Yet who is better than a woman to reassure another mom that things will eventually get better—even if it takes a year or so? Filmmakers Andrew and Jon Erwin invited their wives’ input while making this film—and it shows. There is a certain authenticity to some scenes that only women who have been there will understand. And thanks to strong directing, editing and great performances from the main cast, Mom’s Night Out gives audiences plenty to laugh at without having to settle for off-colored jokes and suggestive humor.

Content Details: Beyond the Movie Ratings...

Violence: A woman accuses her husband of playing violent video games. A little boy is shown playing a shooting game. A bird is accidentally killed. Some characters scuffle. A man is shown with a gun. A man is punched in the nose and another is head-butted. Characters drive recklessly through the city. A man suffers a bloody nose. A woman is accidentally tazered in a police office. One character is pepper sprayed and another is hit by a car. A babysitter pulls out a big kitchen knife while taking care of children.

Sexual Content: A woman takes multiple pregnancy tests.

Language: A mild profanity is heard.

Alcohol / Drug Use:A woman is caught holding an armful of empty alcohol bottles. Characters are shown with cigarettes. A man appears to be under the influence of alcohol or drugs.

Discussion Ideas: Talk About the Movie...

Allyson dresses up to go out with her friends. How does her husband react? Is it important for a wife to dress up for her husband as well? Why can it be do difficult to find date time after a couple is married?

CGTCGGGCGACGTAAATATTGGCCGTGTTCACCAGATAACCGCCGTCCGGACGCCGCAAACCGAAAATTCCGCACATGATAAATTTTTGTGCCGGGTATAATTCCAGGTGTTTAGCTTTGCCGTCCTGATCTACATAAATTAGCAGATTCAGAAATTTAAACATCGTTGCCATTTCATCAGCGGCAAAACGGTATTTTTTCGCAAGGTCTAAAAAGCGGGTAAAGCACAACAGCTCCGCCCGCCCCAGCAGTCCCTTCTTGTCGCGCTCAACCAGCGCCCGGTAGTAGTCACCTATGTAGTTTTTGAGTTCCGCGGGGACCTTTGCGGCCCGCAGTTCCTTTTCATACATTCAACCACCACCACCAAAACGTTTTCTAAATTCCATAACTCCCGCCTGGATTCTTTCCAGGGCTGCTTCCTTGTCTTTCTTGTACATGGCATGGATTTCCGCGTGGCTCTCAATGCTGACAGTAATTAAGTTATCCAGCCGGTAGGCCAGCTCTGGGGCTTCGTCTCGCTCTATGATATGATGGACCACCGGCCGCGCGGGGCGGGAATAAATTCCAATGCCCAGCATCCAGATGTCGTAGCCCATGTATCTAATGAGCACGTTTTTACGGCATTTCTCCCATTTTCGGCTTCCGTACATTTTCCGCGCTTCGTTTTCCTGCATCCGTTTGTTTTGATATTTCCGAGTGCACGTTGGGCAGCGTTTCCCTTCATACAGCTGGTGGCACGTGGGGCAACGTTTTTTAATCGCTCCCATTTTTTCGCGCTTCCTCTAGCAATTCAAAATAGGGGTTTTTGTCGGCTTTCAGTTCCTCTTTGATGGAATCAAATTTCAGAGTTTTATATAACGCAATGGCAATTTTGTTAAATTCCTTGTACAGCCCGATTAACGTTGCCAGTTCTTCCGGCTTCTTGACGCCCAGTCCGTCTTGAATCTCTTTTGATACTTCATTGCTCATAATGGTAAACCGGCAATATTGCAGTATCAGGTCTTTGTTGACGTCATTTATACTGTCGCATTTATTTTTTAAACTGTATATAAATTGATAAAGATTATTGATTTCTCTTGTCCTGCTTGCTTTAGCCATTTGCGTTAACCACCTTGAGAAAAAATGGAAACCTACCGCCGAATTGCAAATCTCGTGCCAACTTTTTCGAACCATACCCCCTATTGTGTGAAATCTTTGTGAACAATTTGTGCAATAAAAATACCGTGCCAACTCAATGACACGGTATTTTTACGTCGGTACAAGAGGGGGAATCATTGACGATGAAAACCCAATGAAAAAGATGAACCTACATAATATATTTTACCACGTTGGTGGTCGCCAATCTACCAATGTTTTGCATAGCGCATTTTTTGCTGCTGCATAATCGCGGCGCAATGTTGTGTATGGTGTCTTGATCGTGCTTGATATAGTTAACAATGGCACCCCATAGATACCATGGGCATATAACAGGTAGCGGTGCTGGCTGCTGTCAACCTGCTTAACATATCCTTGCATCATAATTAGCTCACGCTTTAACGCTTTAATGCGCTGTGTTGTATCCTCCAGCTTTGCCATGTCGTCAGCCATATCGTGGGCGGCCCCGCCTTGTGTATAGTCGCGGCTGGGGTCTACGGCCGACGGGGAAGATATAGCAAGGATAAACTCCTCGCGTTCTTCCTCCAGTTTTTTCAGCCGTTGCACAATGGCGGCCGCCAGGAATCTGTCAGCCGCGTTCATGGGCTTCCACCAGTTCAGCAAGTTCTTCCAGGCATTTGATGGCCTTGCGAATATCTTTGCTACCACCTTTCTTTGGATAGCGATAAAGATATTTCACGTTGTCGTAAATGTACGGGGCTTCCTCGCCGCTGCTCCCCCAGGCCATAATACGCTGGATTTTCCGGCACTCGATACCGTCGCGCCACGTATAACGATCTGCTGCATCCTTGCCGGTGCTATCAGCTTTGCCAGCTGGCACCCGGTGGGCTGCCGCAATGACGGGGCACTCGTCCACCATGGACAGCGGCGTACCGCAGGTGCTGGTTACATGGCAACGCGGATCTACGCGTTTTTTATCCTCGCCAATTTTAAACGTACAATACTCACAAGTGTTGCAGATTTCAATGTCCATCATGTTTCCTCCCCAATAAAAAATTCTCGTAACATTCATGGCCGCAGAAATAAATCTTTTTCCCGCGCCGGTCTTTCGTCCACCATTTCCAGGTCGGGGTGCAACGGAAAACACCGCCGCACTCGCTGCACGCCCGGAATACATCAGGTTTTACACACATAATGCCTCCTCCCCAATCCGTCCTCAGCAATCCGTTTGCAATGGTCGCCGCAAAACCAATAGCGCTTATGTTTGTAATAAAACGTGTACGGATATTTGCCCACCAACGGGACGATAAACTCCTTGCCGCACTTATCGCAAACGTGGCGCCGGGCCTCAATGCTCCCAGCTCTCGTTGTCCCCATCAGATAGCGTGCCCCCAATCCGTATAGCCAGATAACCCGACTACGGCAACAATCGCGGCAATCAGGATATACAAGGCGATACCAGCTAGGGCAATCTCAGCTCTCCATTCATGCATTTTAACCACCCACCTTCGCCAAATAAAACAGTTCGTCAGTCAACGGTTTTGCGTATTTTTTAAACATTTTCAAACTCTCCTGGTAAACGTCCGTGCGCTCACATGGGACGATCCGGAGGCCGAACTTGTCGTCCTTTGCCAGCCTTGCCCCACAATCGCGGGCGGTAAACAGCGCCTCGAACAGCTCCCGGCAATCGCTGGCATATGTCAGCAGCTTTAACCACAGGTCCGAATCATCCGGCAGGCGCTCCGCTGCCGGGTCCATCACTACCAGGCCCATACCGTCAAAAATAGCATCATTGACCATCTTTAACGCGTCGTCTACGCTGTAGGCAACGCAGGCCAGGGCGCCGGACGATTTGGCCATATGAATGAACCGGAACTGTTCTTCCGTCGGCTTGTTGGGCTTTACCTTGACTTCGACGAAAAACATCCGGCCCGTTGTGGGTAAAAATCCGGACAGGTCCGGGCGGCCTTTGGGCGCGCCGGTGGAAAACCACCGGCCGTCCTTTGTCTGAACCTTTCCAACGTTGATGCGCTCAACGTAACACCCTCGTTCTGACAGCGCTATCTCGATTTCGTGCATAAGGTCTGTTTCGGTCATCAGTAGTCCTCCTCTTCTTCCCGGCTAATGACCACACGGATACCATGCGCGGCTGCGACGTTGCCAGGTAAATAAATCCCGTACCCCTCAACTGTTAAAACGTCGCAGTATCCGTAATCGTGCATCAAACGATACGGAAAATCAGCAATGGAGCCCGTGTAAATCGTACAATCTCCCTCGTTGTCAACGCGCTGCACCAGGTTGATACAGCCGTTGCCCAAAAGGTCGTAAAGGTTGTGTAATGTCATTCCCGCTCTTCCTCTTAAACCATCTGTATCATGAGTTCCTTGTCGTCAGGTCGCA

Allyson is encouraged to find joy in chaos. Why can it be easy to get caught up in the every day challenges and miss out on the joy of motherhood? Why are many women so competitive with each other? Or with themselves? What does this script say about “being enough”? Is that idea easier to say than to act on?

Allyson and Izzy invite Sondra to join them for a girls’ night out. What are some of the advantages of having friends who are a different age or in a different parenting stage? What does Sondra do to encourage the young mothers?

Trace Adkins, who appears in this movie, is also a well-known Country Music singer. One of his songs, You’re Gonna Miss This, echoes some of the messages presented in this movie.

Learn more about the creative decisions behind the film in: Director Finds Religion “Just Fits” In Moms’ Night Out

Video alternatives

Disaster follows a couple when they try to get away together for a Date Night. Looking after kids is harder than it appears, or so learns a spy in The Pacifier, an aunt in Raising Helen and some grandparents in Parental Guidance.

Home Video Notes

Moms’ Night Out releases to home video on September 2, 2014.

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About the Reviewer: Kerry Bennett